To understand these trends and strategies, LoopNet spoke with Taj Adhav, CEO and co-founder of Leasecake, a lease management software platform, about where the retail market stands now; where it’s headed; and how tenants and landlords can create successful lease agreements that foster resiliency and growth for both parties.
If you’re a tenant looking to lease commercial real estate space, it may be hard to discern the difference between the various lease options offered by landlords. Knowing the types of leases available, and what each structure does or does not include in the quoted rent price, will help you budget for your next commercial space.
When evaluating a space for lease, it is also important to consider the difference between usable square feet and rentable square feet, which includes the “load factor” or “loss factor.” These terms refer to the shared areas in a multi-tenant building, like the lobby, hallways, restrooms, etc., that each tenant pays a pro-rata share for, and will be something you’ll have to factor into your budget and estimated costs.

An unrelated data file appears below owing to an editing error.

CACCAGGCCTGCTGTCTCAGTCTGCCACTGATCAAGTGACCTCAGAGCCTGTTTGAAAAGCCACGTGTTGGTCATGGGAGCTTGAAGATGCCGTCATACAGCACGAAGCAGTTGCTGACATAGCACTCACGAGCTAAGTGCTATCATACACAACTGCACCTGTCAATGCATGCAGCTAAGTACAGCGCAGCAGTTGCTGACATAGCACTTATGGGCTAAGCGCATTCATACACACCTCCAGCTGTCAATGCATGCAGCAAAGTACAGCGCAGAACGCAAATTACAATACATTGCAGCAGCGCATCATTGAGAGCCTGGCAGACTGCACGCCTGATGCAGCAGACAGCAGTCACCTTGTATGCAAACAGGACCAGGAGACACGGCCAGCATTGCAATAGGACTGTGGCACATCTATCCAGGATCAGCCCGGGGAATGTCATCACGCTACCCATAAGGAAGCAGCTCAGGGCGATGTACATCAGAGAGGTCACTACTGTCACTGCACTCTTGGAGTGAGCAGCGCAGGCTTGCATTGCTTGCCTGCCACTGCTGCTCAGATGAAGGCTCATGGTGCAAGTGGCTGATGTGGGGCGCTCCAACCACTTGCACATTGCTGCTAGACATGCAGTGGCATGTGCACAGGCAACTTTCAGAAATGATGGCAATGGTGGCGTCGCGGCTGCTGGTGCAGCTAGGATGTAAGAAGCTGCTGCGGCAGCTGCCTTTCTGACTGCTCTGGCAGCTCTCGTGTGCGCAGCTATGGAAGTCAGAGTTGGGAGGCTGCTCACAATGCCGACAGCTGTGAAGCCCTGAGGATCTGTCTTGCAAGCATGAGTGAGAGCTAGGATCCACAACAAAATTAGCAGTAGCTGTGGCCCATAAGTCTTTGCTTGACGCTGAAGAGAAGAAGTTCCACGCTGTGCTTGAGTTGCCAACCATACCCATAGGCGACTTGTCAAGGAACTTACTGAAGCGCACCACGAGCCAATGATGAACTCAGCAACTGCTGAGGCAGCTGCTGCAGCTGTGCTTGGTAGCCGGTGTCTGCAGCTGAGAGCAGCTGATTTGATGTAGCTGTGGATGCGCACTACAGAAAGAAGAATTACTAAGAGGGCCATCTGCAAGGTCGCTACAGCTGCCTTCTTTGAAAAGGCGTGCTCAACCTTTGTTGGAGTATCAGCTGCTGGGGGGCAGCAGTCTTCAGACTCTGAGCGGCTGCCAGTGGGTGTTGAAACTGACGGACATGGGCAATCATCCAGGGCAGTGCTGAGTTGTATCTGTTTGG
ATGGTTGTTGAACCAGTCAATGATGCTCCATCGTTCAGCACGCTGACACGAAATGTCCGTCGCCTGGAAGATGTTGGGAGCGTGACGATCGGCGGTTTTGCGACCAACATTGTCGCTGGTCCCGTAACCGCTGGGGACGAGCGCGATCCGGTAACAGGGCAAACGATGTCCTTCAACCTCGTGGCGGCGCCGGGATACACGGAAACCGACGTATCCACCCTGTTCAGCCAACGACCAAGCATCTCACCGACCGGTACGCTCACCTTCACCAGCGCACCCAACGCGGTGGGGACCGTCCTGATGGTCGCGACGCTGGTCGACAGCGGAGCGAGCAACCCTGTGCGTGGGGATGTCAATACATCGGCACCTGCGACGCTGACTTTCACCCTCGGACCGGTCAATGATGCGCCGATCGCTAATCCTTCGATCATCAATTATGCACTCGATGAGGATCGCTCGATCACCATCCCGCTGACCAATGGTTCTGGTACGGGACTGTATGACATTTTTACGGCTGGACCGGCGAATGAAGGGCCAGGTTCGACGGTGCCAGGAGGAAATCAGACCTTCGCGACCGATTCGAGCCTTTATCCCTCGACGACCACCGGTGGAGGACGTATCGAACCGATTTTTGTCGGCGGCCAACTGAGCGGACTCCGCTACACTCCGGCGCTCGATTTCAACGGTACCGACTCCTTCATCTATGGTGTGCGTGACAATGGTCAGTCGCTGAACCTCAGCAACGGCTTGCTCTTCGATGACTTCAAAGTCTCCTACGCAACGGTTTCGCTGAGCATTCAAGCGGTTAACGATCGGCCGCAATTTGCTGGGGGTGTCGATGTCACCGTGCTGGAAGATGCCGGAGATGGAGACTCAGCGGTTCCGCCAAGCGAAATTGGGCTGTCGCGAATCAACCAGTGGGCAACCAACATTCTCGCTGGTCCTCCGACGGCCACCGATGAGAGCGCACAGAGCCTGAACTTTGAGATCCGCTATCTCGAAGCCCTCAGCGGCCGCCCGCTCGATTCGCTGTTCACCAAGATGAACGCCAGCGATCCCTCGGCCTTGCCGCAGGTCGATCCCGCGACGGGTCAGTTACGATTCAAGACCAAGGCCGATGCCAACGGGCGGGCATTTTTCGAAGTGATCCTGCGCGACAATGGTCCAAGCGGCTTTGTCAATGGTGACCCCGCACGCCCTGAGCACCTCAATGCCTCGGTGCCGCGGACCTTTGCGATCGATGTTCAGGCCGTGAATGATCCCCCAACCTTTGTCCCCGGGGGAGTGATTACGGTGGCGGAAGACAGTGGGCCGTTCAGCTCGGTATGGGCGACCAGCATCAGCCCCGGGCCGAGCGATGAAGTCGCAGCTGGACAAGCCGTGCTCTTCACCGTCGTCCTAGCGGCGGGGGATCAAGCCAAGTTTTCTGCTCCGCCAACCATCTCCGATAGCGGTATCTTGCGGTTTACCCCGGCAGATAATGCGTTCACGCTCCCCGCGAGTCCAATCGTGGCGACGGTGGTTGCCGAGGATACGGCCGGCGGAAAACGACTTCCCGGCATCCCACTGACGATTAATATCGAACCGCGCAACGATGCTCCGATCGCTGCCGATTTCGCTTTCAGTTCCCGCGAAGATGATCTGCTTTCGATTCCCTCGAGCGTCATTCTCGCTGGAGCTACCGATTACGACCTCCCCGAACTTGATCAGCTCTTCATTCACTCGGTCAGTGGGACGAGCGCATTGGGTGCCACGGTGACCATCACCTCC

As the number of vaccinated Americans continues to grow, workforces that have largely been operating remotely during the pandemic are beginning to contemplate a return to the physical office. Regardless of whether this labor reentry will be swift or staggered, office users — who largely punted major leasing decisions to 2021 — will now be more closely evaluating their next lease.